You have read "The Cat in the Hat." The Dr. Seuss classic is not very long and uses only 236 words. So when you and your kids see everything that happens in the Playhouse Family Theatre's production of "The Cat in the Hat" that opened Saturday afternoon on the Depot Theatre stage, you will be impressed by the Theatre for Young Audiences' most engaging production to date.
The “Gods & Myth” concert Saturday night at Symphony Hall provided the titular centerpiece of the Duluth Superior Symphony Orchestra’s 2015-16 season with “The Ring Without Words,” Lorin Maazel’s arrangement of symphonic excerpts from Richard Wagner’s “The Ring of the Nibelung.” We knew we were in for something different as soon as we saw the rows of winds, brass and percussion players ran four rows deep, and conductor Dirk Meyer pointed out the night’s instrumentation included such novelties as a Wagner tuba, anvils and a Shofar horn.
Each year in the last edition of A&E we publish a list of memorable moments from what area audiences saw on stage during the year.
The Duluth Superior Symphony Orchestra's collaboration with Runway Manhattan at the DECC's Symphony Hall on Saturday night was a rather overwhelming sensory experience. Absorbing the spectrum of fashion represented by a single world-class designer would be a heady experience. Multiply that by two dozen and your head is about to explode. The multimedia experience, put together by Tryon Media, consisted of photographs from Fashion Week events from around the world.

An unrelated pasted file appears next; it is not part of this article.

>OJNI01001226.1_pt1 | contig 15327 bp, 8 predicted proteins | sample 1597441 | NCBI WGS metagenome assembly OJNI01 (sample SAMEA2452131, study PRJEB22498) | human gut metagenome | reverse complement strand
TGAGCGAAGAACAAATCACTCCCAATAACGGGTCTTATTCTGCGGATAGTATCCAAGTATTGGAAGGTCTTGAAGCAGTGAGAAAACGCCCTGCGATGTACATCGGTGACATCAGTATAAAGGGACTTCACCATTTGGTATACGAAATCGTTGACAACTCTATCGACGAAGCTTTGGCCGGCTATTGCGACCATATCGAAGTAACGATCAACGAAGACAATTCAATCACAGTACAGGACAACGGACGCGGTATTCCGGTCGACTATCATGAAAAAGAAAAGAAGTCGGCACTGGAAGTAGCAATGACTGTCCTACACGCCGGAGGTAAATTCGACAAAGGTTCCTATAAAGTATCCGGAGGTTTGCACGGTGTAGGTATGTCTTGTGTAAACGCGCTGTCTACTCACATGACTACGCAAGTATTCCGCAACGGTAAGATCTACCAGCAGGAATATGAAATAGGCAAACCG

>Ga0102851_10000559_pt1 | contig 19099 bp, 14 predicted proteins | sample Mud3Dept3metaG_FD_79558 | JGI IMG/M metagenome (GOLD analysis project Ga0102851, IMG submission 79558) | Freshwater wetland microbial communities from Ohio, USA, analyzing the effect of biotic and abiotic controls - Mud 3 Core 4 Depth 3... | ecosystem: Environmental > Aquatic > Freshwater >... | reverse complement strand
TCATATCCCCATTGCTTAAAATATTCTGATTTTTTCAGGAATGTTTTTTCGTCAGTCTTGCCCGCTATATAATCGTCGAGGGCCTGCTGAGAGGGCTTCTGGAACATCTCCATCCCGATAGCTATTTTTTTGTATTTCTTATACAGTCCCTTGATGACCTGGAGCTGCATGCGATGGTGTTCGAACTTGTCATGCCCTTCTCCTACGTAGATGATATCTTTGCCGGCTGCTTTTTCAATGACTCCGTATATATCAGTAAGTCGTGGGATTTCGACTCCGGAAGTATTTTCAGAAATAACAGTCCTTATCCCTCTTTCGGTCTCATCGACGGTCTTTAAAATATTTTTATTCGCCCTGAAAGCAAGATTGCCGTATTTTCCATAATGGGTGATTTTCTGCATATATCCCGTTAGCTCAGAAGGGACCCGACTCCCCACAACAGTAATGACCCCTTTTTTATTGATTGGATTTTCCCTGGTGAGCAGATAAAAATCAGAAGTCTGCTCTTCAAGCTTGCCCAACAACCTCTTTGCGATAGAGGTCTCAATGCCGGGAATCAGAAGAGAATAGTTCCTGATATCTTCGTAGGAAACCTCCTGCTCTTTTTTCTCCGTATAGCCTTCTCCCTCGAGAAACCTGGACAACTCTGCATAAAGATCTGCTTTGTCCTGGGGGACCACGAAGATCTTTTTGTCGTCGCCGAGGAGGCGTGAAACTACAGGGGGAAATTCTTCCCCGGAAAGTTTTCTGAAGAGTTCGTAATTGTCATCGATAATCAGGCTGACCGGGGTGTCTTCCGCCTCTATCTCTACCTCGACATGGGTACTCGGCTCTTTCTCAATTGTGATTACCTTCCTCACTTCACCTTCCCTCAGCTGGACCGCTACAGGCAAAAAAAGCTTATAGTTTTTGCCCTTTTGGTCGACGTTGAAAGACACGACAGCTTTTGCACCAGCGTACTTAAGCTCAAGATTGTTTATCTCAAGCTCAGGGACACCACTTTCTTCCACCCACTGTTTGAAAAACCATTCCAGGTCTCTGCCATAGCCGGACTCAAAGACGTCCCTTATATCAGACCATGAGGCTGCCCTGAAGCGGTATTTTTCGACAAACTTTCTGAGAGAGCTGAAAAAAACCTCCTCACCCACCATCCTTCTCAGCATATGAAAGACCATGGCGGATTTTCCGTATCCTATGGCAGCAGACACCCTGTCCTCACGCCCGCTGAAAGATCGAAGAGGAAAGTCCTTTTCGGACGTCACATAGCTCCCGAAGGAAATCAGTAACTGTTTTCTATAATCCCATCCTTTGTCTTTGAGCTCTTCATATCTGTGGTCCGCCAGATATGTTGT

For its second pop concert of the season, the Duluth Superior Symphony Orchestra polled its patrons for their favorite movie scores and composers.
Why is "White Christmas" the first revival the Playhouse has staged since I started reviewing shows seven years ago? Because it provides a positively perfect fit for the December slot in the Playhouse's season. How perfect? The complete run of "White Christmas" was sold out before Thursday's opening night performance (and they even added another show). If you are one of the lucky people who have tickets, then stop reading. Just go, see the show, and enjoy it. Put up the tree, wrap presents, and bake cookies in the interim.
“Fractured Love,” the title given to the collection of original short works that opened Thursday night at the Dudley Experimental Theatre, is something of a misnomer. That is because more often than not the point where the particular love on display was fractured is in the rear-view mirror and fading fast.
So the big questions is: Was it worth it? All the time, the money, the effort, the living hell of perpetual tech, everything that went into the Playhouse production of “Les Misérables” at the DECC this week. Mon Dieu, oui! “Les Misérables” is tres great.